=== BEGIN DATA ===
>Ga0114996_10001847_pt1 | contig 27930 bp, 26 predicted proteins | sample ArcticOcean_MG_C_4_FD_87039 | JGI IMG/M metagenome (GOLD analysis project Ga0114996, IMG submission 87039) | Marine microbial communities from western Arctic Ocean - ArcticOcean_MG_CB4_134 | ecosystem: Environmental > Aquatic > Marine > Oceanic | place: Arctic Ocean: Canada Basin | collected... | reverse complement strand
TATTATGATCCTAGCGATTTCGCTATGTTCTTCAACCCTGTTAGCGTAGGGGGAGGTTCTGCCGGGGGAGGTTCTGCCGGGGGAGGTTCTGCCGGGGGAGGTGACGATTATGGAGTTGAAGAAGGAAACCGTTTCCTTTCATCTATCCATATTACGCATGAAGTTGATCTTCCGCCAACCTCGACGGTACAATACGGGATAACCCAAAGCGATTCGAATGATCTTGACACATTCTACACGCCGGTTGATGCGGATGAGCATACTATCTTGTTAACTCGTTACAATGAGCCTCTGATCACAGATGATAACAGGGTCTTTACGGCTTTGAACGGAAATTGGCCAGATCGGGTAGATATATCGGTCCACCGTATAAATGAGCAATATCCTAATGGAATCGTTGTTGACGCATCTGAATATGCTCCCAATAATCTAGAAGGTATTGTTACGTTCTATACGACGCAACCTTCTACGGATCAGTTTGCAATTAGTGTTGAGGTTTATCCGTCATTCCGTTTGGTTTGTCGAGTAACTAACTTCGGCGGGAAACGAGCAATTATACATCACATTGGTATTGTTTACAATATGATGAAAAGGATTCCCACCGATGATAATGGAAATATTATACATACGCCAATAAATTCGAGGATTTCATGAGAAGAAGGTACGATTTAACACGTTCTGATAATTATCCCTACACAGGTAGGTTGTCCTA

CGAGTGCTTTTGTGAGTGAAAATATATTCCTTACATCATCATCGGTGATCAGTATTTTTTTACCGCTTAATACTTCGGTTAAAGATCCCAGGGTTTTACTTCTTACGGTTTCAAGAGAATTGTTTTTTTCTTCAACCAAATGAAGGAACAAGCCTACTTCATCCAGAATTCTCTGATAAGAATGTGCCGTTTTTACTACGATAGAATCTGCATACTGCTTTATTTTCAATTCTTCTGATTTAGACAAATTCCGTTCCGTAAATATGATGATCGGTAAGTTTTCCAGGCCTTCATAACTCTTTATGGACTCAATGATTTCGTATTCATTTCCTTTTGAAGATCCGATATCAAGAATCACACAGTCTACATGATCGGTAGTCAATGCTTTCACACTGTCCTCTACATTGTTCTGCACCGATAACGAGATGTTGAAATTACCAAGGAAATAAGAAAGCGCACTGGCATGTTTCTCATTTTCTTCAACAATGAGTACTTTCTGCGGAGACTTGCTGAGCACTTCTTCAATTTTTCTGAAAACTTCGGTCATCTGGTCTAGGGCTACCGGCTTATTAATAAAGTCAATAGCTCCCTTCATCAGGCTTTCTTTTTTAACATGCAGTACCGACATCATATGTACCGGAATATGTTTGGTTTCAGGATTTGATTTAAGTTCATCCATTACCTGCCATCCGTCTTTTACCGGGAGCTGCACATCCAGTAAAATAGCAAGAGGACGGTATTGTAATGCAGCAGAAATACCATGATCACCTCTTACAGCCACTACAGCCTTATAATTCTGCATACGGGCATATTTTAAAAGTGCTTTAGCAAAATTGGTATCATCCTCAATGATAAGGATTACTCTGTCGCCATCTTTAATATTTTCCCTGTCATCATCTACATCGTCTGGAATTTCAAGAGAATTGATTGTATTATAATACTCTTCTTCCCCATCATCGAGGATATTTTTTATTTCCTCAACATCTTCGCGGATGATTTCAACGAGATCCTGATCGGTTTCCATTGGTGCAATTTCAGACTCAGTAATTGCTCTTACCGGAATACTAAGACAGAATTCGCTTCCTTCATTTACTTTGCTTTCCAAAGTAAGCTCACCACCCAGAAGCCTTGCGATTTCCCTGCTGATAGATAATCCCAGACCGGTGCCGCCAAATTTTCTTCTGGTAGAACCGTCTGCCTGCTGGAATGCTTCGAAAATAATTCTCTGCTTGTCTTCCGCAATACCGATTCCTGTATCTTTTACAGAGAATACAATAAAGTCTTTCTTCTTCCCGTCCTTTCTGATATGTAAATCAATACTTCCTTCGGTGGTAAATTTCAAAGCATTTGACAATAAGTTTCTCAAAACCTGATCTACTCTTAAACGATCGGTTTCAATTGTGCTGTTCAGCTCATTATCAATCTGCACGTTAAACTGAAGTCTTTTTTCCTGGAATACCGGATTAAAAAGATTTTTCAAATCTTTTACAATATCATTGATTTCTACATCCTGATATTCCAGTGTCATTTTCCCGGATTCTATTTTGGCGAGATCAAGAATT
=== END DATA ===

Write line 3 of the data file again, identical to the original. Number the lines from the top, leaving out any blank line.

CGAGTGCTTTTGTGAGTGAAAATATATTCCTTACATCATCATCGGTGATCAGTATTTTTTTACCGCTTAATACTTCGGTTAAAGATCCCAGGGTTTTACTTCTTACGGTTTCAAGAGAATTGTTTTTTTCTTCAACCAAATGAAGGAACAAGCCTACTTCATCCAGAATTCTCTGATAAGAATGTGCCGTTTTTACTACGATAGAATCTGCATACTGCTTTATTTTCAATTCTTCTGATTTAGACAAATTCCGTTCCGTAAATATGATGATCGGTAAGTTTTCCAGGCCTTCATAACTCTTTATGGACTCAATGATTTCGTATTCATTTCCTTTTGAAGATCCGATATCAAGAATCACACAGTCTACATGATCGGTAGTCAATGCTTTCACACTGTCCTCTACATTGTTCTGCACCGATAACGAGATGTTGAAATTACCAAGGAAATAAGAAAGCGCACTGGCATGTTTCTCATTTTCTTCAACAATGAGTACTTTCTGCGGAGACTTGCTGAGCACTTCTTCAATTTTTCTGAAAACTTCGGTCATCTGGTCTAGGGCTACCGGCTTATTAATAAAGTCAATAGCTCCCTTCATCAGGCTTTCTTTTTTAACATGCAGTACCGACATCATATGTACCGGAATATGTTTGGTTTCAGGATTTGATTTAAGTTCATCCATTACCTGCCATCCGTCTTTTACCGGGAGCTGCACATCCAGTAAAATAGCAAGAGGACGGTATTGTAATGCAGCAGAAATACCATGATCACCTCTTACAGCCACTACAGCCTTATAATTCTGCATACGGGCATATTTTAAAAGTGCTTTAGCAAAATTGGTATCATCCTCAATGATAAGGATTACTCTGTCGCCATCTTTAATATTTTCCCTGTCATCATCTACATCGTCTGGAATTTCAAGAGAATTGATTGTATTATAATACTCTTCTTCCCCATCATCGAGGATATTTTTTATTTCCTCAACATCTTCGCGGATGATTTCAACGAGATCCTGATCGGTTTCCATTGGTGCAATTTCAGACTCAGTAATTGCTCTTACCGGAATACTAAGACAGAATTCGCTTCCTTCATTTACTTTGCTTTCCAAAGTAAGCTCACCACCCAGAAGCCTTGCGATTTCCCTGCTGATAGATAATCCCAGACCGGTGCCGCCAAATTTTCTTCTGGTAGAACCGTCTGCCTGCTGGAATGCTTCGAAAATAATTCTCTGCTTGTCTTCCGCAATACCGATTCCTGTATCTTTTACAGAGAATACAATAAAGTCTTTCTTCTTCCCGTCCTTTCTGATATGTAAATCAATACTTCCTTCGGTGGTAAATTTCAAAGCATTTGACAATAAGTTTCTCAAAACCTGATCTACTCTTAAACGATCGGTTTCAATTGTGCTGTTCAGCTCATTATCAATCTGCACGTTAAACTGAAGTCTTTTTTCCTGGAATACCGGATTAAAAAGATTTTTCAAATCTTTTACAATATCATTGATTTCTACATCCTGATATTCCAGTGTCATTTTCCCGGATTCTATTTTGGCGAGATCAAGAATT